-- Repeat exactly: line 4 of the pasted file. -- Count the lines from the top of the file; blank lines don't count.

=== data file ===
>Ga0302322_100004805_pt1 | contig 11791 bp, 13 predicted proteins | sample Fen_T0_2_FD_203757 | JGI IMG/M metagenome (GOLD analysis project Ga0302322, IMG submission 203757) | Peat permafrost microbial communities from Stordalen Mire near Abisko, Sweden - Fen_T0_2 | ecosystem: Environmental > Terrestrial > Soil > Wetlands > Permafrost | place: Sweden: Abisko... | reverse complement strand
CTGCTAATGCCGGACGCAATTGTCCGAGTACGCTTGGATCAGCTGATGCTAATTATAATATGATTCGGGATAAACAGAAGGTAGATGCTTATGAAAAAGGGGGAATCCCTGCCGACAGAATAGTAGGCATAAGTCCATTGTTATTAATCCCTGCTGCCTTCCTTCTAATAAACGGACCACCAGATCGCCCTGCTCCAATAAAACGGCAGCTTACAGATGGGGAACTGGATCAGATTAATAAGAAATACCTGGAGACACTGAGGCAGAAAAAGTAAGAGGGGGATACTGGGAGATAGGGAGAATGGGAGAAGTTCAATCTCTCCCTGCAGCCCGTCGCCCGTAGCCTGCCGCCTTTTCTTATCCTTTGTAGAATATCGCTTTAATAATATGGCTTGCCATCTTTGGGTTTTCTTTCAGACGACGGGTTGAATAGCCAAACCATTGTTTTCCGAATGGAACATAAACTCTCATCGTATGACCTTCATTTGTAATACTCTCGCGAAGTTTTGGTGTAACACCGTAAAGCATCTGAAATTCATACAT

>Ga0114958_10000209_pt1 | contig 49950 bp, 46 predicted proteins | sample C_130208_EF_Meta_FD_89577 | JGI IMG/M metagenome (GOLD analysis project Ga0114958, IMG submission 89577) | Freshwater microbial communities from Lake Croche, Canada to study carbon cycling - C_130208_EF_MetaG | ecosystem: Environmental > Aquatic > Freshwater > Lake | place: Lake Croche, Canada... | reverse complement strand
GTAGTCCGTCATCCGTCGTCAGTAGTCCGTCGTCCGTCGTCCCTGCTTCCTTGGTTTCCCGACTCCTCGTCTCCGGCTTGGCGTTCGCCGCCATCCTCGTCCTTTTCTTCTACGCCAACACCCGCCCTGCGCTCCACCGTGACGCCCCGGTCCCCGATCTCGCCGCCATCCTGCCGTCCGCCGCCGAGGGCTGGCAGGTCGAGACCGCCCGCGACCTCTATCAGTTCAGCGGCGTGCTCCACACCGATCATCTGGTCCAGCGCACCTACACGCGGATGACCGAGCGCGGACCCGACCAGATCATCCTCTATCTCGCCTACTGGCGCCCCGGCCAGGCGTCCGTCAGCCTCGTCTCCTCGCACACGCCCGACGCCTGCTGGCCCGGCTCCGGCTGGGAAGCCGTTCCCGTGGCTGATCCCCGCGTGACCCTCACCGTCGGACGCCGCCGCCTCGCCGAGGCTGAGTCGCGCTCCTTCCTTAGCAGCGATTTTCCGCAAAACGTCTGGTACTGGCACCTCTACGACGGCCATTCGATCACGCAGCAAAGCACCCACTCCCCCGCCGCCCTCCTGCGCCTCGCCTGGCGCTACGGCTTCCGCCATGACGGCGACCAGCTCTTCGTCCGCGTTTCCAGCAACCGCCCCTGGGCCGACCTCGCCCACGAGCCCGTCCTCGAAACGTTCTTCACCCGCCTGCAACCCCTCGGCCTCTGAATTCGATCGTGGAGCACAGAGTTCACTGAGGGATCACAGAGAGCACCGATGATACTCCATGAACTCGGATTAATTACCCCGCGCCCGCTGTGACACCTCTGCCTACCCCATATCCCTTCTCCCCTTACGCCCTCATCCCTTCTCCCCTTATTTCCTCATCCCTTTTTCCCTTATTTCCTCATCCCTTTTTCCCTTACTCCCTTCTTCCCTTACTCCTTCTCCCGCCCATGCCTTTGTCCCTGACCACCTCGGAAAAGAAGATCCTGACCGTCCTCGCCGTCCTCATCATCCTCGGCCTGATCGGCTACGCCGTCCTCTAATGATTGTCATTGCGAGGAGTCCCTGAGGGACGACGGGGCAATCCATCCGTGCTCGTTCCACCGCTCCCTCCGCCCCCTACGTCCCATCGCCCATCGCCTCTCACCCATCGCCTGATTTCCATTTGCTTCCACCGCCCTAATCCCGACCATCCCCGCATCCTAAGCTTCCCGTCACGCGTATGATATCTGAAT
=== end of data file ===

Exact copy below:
GTAGTCCGTCATCCGTCGTCAGTAGTCCGTCGTCCGTCGTCCCTGCTTCCTTGGTTTCCCGACTCCTCGTCTCCGGCTTGGCGTTCGCCGCCATCCTCGTCCTTTTCTTCTACGCCAACACCCGCCCTGCGCTCCACCGTGACGCCCCGGTCCCCGATCTCGCCGCCATCCTGCCGTCCGCCGCCGAGGGCTGGCAGGTCGAGACCGCCCGCGACCTCTATCAGTTCAGCGGCGTGCTCCACACCGATCATCTGGTCCAGCGCACCTACACGCGGATGACCGAGCGCGGACCCGACCAGATCATCCTCTATCTCGCCTACTGGCGCCCCGGCCAGGCGTCCGTCAGCCTCGTCTCCTCGCACACGCCCGACGCCTGCTGGCCCGGCTCCGGCTGGGAAGCCGTTCCCGTGGCTGATCCCCGCGTGACCCTCACCGTCGGACGCCGCCGCCTCGCCGAGGCTGAGTCGCGCTCCTTCCTTAGCAGCGATTTTCCGCAAAACGTCTGGTACTGGCACCTCTACGACGGCCATTCGATCACGCAGCAAAGCACCCACTCCCCCGCCGCCCTCCTGCGCCTCGCCTGGCGCTACGGCTTCCGCCATGACGGCGACCAGCTCTTCGTCCGCGTTTCCAGCAACCGCCCCTGGGCCGACCTCGCCCACGAGCCCGTCCTCGAAACGTTCTTCACCCGCCTGCAACCCCTCGGCCTCTGAATTCGATCGTGGAGCACAGAGTTCACTGAGGGATCACAGAGAGCACCGATGATACTCCATGAACTCGGATTAATTACCCCGCGCCCGCTGTGACACCTCTGCCTACCCCATATCCCTTCTCCCCTTACGCCCTCATCCCTTCTCCCCTTATTTCCTCATCCCTTTTTCCCTTATTTCCTCATCCCTTTTTCCCTTACTCCCTTCTTCCCTTACTCCTTCTCCCGCCCATGCCTTTGTCCCTGACCACCTCGGAAAAGAAGATCCTGACCGTCCTCGCCGTCCTCATCATCCTCGGCCTGATCGGCTACGCCGTCCTCTAATGATTGTCATTGCGAGGAGTCCCTGAGGGACGACGGGGCAATCCATCCGTGCTCGTTCCACCGCTCCCTCCGCCCCCTACGTCCCATCGCCCATCGCCTCTCACCCATCGCCTGATTTCCATTTGCTTCCACCGCCCTAATCCCGACCATCCCCGCATCCTAAGCTTCCCGTCACGCGTATGATATCTGAAT